If you are found guilty of a motoring offence there are a number of punishments that police and the courts can hand down. These include a fine, licence endorsement, driving ban or even prison sentence, or a combination of them.
Licence endorsements are more commonly known as penalty points and are one of the most common forms of punishment. They are applied to your driving record and affect everything from your entitlement to drive to finding insurance and applying for jobs.
You can be given points via a fixed penalty notice, such as those issued by police at the roadside, or by the court if you are prosecuted.
What offences carry points?
Motoring offences fall into one of 15 types, with up to nine individual offences covered by one group.
Offences carry points on a scale from 2 to 11. Some have a set number of points – such as traffic sign offences, while others have a sliding scale depending on the severity of the offence, for example speeding. You cannot be given more than 11 points for a single offence.
The full list of offences and codes can be found here but the offence groups are:
- Accident offences (AC) – eg failing to stop after an accident; 4-10 points
- Disqualified driver (BA) – 3-11 points
- Careless driving (CD) – eg driving without due care and attention; 3-9 points
- Construction and use (CU) – eg driving a vehicle with faulty brakes; 3-6 points
- Reckless/dangerous driving (DD) – including causing death by dangerous driving; 3-11 points
- Drink (DR) – 3-11 points
- Drugs (DG) 3-11 points
- Insurance (IN) – Using a vehicle uninsured against third party risks; 6-8 points
- Licence (LC) – eg driving vehicle classes not covered by your licence; 3-6 points
- Miscellaneous (MS) – eg failure to give information as to identity of driver; 2-11 points
- Motorway (MW) – Contravention of special roads regulations (excluding speed limits); 3 points
- Pedestrian crossings (PC) – eg running a red light; 3 points
- Speed limits (SP) 3-6 points
- Traffic direction and signs (TS) eg failing to obey a stop sign; 3 points
- Theft or unauthorised taking (UT), 3-11 points
You can also be given points for aiding, permitting or inciting any of these offences.
The codes and number of points are different in Northern Ireland but follow a largely similar pattern.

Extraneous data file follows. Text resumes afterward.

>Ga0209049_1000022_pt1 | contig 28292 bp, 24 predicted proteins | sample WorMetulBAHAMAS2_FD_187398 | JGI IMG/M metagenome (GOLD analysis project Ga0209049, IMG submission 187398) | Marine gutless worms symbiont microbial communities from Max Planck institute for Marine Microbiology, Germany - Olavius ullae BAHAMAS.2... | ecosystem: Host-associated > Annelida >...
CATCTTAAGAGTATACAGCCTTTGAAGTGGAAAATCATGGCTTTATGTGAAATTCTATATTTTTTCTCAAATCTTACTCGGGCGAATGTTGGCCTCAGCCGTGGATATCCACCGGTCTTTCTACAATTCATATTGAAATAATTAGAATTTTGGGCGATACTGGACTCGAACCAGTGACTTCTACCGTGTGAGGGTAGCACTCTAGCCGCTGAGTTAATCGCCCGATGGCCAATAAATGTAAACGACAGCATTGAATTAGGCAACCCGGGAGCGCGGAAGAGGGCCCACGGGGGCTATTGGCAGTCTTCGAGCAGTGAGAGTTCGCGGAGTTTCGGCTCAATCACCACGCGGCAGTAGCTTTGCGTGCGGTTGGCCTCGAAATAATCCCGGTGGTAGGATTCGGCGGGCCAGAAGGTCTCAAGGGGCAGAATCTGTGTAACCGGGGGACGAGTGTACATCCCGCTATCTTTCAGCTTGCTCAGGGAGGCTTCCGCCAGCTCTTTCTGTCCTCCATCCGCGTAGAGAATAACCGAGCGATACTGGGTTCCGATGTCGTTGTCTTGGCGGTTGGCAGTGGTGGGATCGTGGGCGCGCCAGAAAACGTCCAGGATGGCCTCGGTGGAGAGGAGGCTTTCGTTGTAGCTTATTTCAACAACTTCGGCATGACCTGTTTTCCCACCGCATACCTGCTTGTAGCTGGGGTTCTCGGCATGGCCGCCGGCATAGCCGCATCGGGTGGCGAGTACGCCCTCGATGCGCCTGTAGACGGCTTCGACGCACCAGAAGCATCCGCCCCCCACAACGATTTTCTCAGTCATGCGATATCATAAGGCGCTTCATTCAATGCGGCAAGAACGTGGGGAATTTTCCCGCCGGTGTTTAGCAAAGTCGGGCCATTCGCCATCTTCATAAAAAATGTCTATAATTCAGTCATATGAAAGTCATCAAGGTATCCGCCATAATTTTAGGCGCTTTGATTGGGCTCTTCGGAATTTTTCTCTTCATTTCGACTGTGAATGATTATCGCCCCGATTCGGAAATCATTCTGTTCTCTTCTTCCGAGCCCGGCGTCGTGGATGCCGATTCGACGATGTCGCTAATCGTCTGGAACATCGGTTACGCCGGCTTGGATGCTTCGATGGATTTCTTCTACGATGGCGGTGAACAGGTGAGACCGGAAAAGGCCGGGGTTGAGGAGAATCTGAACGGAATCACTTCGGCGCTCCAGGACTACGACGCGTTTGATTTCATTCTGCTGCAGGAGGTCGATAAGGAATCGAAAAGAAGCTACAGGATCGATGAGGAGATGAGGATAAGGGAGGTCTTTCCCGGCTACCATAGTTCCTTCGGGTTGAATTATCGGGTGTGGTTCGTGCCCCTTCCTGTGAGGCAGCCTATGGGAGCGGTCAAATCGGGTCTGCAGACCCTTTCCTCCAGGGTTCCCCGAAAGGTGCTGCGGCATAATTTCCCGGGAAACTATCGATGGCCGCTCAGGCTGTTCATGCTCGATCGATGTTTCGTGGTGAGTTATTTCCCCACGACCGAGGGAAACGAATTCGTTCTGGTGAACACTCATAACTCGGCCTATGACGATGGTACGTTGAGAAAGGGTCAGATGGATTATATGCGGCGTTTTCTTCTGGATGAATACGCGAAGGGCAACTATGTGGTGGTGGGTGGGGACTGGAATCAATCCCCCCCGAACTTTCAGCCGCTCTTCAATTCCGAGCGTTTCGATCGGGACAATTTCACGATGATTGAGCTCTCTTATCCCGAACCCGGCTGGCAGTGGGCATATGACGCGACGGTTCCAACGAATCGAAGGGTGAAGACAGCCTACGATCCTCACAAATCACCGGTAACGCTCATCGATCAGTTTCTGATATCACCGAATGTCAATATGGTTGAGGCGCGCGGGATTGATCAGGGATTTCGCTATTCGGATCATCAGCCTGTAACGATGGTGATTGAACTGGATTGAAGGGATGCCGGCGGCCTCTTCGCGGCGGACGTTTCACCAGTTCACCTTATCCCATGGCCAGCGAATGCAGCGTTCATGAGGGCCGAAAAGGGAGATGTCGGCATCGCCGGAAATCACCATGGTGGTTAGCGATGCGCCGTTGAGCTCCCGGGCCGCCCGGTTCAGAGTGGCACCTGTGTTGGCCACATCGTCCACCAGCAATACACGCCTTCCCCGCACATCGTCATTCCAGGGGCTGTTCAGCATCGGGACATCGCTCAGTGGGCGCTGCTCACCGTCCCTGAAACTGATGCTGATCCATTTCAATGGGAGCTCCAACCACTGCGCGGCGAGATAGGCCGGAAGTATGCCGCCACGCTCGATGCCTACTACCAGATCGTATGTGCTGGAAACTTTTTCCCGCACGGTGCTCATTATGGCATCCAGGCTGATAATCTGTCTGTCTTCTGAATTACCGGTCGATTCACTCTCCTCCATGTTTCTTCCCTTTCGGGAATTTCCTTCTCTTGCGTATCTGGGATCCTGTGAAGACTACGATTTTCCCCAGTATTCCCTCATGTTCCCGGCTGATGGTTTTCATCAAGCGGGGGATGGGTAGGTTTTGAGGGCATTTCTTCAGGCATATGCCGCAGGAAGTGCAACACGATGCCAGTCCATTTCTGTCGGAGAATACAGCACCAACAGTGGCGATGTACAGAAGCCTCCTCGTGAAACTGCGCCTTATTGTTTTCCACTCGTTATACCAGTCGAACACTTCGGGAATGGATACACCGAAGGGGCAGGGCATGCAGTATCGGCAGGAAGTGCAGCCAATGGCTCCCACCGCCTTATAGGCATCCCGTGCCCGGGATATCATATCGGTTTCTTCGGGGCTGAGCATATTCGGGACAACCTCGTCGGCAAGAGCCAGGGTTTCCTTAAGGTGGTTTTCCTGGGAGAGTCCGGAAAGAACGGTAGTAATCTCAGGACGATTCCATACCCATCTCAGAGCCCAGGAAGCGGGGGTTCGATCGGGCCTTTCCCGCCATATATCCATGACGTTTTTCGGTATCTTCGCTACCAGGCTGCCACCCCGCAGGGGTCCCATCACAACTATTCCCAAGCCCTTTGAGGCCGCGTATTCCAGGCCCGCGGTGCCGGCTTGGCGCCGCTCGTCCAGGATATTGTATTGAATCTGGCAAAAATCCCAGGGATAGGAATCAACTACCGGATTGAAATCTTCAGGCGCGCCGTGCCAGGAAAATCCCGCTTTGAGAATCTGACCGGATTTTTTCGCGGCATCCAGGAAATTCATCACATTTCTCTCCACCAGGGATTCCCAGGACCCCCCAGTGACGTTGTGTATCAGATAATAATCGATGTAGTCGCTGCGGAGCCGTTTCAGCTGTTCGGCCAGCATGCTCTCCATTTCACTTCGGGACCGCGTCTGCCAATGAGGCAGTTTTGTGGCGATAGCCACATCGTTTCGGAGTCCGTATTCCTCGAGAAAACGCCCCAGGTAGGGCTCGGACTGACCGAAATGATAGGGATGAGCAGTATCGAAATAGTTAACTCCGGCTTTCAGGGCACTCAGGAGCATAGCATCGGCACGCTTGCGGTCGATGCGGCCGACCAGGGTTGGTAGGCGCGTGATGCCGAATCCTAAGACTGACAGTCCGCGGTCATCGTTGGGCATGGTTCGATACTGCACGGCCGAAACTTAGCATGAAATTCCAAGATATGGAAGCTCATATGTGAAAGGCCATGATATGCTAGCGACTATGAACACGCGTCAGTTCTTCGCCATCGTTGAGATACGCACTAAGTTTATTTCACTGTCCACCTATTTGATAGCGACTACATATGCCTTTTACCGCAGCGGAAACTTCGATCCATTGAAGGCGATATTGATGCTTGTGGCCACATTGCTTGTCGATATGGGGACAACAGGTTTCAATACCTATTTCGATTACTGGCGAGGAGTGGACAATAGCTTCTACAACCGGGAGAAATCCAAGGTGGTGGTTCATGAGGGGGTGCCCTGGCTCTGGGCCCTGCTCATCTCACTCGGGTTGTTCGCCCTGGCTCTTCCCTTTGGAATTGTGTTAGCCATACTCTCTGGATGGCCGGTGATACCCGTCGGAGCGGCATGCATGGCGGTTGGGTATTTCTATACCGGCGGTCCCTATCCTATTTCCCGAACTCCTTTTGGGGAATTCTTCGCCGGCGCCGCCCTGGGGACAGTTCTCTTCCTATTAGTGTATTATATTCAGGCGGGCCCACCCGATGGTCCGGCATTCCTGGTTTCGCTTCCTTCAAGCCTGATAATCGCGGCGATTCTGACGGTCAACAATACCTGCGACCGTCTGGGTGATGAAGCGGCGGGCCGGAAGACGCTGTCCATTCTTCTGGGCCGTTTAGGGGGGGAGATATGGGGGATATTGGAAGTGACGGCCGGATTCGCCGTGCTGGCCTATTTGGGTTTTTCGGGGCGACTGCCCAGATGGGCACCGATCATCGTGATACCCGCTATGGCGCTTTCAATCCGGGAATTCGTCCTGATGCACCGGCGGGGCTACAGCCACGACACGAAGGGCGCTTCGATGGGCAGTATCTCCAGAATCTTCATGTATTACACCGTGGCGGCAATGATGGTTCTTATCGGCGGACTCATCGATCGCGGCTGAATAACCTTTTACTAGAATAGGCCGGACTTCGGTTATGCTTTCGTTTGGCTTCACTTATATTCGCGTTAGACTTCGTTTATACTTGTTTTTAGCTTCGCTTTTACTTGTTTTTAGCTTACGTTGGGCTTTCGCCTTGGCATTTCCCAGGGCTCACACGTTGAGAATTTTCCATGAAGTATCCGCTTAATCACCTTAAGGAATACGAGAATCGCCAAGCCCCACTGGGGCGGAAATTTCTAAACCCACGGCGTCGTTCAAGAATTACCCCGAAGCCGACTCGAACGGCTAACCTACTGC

How many points can you get and still drive?
If you accrue 12 or more penalty points within a three-year period – known as “totting up” you can be banned from driving. However, this ban is not automatic and the courts can allow you to continue driving at their discretion. This carries a licence code of TT99.
The rules are different for new drivers. If you receive six or more penalty points in the first two years after passing your test your licence will be revoked and you will have to resit the driving test.
You can also be banned without receiving 12 points. Some offences, including drink driving and causing a death, carry mandatory bans while others such as driving without insurance and speeding come with the threat of a discretionary ban.
Depending on the length of the ban and the offence you commit you may have to resit the driving test or take an extended test before regaining your licence.
How long do points stay on your licence?
For most offences, points are valid for three years – ie count towards a totting-up ban – but must stay on your licence for four years. However, for some drink- and drug-driving offences, including those which involved a fatality, the endorsements are valid for 10 years and stay on your driving record for 11 years.
Points which are present on licence but no longer “valid” are visible to the courts when considering a sentence for any new motoring offence that a driver may have committed but they do not count toward totting up during that final year.
For most offences the endorsement starts from the date of the offence but for any offence of reckless/dangerous driving (DD40, DD60 or DD80) or that results in disqualification, the start date is the date of conviction.
How to check points on your licence?
The DVLA offers a free service to check your licence status and share the results with other people (car hire firms, for example). You will need your driving licence number – printed on the front of your licence – your National Insurance number, and your home postcode.
This article first appeared on the Edinburgh Evening News